With the goal in mind of recreating predisease knee alignment, the optimal mechanical alignment for a medial UKA is likely slightly varus. , Postoperative valgus alignment induces lateral compartment disease progression and excessive varus predisposes to component failure. The majority of knees with 10 degrees or less of mechanical varus on standing hip-to-ankle radiographs are correctable to less than 3 degrees of varus, and the correctability of alignment is improved with the removal of osteophytes intraoperatively. Improved function and quality of life with UKA have been demonstrated in patients with deformities >15 degrees, but there are limited data on this population. By limiting UKA to patients with <15 degrees of coronal deformity, you are more likely to achieve satisfactory results without risking early failure due to undercorrection.

Flexion Contracture

Recent evidence indicates that a flexion contracture of up to 20 degrees may not be a strict contraindication to UKA. However, a fixed flexion deformity after UKA of greater than 10 degrees is associated with worse functional outcomes , and the ability to correct flexion contracture during the resurfacing of a single compartment is limited. For this reason, UKA should not routinely be undertaken in patients with >10 degrees flexion contracture preoperatively.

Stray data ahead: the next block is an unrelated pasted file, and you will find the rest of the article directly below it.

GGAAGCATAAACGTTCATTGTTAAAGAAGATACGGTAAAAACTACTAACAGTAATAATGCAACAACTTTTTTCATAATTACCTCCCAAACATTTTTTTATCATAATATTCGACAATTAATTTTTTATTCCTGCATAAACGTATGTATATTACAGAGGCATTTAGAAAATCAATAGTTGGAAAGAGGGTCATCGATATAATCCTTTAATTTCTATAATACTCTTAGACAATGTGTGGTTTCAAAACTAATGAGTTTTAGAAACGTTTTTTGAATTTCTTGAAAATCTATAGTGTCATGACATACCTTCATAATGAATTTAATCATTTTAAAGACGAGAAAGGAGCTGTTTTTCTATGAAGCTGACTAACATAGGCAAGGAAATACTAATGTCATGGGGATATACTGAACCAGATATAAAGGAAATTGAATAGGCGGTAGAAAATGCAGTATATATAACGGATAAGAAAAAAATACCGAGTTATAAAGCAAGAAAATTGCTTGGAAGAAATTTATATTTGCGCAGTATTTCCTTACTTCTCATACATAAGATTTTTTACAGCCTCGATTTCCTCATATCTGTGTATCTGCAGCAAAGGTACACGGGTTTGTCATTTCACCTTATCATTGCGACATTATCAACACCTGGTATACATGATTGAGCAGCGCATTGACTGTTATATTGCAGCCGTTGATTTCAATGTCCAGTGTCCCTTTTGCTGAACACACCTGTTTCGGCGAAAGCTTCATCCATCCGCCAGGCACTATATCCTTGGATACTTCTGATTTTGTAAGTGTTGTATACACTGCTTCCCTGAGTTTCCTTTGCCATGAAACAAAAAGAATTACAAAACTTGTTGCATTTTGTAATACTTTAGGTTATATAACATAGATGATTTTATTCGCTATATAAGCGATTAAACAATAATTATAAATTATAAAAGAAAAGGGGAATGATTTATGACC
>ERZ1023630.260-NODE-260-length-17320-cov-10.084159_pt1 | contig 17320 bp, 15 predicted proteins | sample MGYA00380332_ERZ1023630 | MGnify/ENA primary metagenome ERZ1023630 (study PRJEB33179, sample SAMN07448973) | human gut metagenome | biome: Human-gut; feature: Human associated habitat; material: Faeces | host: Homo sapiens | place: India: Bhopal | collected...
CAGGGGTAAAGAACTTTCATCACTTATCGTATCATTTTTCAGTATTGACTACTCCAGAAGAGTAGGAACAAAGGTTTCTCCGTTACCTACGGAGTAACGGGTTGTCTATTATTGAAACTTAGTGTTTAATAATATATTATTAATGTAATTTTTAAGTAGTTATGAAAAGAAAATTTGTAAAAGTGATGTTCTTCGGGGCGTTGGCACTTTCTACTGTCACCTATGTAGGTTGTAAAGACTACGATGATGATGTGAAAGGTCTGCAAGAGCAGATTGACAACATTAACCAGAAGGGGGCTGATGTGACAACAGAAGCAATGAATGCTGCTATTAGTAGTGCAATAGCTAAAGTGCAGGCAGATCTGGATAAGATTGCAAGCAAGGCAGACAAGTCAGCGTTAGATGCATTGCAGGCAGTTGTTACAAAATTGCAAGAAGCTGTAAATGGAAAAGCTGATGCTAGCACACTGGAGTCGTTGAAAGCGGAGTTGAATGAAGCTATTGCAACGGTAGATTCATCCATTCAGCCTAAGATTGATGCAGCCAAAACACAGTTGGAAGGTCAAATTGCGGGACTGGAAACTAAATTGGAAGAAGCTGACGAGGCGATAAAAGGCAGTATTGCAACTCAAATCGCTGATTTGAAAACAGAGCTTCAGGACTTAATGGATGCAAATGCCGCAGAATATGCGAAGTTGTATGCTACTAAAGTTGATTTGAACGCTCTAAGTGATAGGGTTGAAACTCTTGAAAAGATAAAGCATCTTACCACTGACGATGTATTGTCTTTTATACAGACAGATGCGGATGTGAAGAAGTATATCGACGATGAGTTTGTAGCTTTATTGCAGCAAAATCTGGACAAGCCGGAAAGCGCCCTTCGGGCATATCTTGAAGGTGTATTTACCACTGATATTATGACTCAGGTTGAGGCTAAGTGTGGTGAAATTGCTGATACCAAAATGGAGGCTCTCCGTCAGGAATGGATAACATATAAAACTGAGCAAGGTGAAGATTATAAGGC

Previous High Tibial Osteotomy

UKA in a patient with previous high tibial osteotomy (HTO) is not strictly prohibited but should be undertaken with caution. , HTO is predominantly done to correct varus deformities in young active patients. The goal of HTO is to shift the distribution of force away from the affected medial compartment. When done properly, the weight-bearing axis is overcorrected into gentle valgus. As mentioned previously, optimal alignment for a medial UKA is neutral or slightly varus. Therefore, a patient with persistent neutral or varus alignment following HTO with isolated medial compartment disease could be considered a candidate, but valgus mechanical alignment should be avoided.